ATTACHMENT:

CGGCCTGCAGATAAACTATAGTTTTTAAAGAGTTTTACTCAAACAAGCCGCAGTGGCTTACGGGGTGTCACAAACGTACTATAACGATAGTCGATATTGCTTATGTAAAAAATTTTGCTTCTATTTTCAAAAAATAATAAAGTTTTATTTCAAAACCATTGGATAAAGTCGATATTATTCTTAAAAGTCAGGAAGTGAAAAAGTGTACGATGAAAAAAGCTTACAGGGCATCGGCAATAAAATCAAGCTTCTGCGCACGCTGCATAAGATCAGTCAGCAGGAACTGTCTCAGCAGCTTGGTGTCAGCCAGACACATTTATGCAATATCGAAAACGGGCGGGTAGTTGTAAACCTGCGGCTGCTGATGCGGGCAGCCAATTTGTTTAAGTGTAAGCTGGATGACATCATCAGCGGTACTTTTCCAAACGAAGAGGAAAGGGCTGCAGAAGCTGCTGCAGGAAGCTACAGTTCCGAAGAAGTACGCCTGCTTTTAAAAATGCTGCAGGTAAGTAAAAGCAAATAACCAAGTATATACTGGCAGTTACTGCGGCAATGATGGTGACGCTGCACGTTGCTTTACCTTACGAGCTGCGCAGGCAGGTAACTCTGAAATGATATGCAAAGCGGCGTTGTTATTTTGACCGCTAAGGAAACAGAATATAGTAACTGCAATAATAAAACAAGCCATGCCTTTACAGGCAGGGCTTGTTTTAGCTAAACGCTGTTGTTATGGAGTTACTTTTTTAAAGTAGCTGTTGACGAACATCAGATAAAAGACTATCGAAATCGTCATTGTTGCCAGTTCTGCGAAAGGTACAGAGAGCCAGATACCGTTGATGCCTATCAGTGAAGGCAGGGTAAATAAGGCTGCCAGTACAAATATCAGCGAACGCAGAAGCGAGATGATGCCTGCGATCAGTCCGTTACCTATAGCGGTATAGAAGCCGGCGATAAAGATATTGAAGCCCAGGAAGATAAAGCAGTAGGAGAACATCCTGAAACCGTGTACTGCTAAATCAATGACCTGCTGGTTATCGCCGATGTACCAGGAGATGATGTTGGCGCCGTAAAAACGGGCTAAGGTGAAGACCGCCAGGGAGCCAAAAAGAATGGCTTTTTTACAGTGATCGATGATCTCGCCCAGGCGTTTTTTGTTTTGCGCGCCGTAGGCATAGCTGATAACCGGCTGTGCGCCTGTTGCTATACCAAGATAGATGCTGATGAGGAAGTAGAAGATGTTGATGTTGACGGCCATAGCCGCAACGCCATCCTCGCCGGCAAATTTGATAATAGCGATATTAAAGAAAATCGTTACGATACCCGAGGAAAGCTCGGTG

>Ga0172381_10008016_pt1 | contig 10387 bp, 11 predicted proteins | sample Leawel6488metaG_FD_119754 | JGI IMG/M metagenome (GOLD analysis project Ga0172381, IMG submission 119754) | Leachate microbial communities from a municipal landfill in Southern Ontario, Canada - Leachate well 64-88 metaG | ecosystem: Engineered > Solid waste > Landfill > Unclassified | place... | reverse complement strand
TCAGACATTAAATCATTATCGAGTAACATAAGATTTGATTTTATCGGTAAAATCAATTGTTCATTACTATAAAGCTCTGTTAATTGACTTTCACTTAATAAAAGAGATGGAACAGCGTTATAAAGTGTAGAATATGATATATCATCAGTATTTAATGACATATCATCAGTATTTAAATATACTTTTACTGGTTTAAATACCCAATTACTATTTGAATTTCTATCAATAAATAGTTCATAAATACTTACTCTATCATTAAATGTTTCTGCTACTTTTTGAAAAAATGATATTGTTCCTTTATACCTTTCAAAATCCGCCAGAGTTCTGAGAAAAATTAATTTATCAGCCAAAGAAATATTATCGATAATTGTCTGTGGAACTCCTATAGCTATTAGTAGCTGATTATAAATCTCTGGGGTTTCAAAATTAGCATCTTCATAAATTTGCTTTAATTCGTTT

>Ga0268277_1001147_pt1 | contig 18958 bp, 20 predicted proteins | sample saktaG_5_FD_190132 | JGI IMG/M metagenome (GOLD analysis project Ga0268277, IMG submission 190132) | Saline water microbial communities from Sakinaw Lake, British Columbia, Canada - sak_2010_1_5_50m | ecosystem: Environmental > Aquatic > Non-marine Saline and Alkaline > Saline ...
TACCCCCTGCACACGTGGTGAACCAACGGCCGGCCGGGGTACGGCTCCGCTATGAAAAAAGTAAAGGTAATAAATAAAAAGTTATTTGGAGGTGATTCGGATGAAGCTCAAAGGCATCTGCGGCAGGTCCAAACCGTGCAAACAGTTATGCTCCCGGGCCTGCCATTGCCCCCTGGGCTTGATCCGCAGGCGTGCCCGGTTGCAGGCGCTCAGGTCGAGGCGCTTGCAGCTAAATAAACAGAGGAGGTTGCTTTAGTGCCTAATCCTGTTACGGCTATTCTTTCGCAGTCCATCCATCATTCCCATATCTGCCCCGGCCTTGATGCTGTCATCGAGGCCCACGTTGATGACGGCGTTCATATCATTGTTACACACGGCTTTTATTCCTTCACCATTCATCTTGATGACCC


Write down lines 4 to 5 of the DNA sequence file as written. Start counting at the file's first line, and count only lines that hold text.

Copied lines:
>Ga0268277_1001147_pt1 | contig 18958 bp, 20 predicted proteins | sample saktaG_5_FD_190132 | JGI IMG/M metagenome (GOLD analysis project Ga0268277, IMG submission 190132) | Saline water microbial communities from Sakinaw Lake, British Columbia, Canada - sak_2010_1_5_50m | ecosystem: Environmental > Aquatic > Non-marine Saline and Alkaline > Saline ...
TACCCCCTGCACACGTGGTGAACCAACGGCCGGCCGGGGTACGGCTCCGCTATGAAAAAAGTAAAGGTAATAAATAAAAAGTTATTTGGAGGTGATTCGGATGAAGCTCAAAGGCATCTGCGGCAGGTCCAAACCGTGCAAACAGTTATGCTCCCGGGCCTGCCATTGCCCCCTGGGCTTGATCCGCAGGCGTGCCCGGTTGCAGGCGCTCAGGTCGAGGCGCTTGCAGCTAAATAAACAGAGGAGGTTGCTTTAGTGCCTAATCCTGTTACGGCTATTCTTTCGCAGTCCATCCATCATTCCCATATCTGCCCCGGCCTTGATGCTGTCATCGAGGCCCACGTTGATGACGGCGTTCATATCATTGTTACACACGGCTTTTATTCCTTCACCATTCATCTTGATGACCC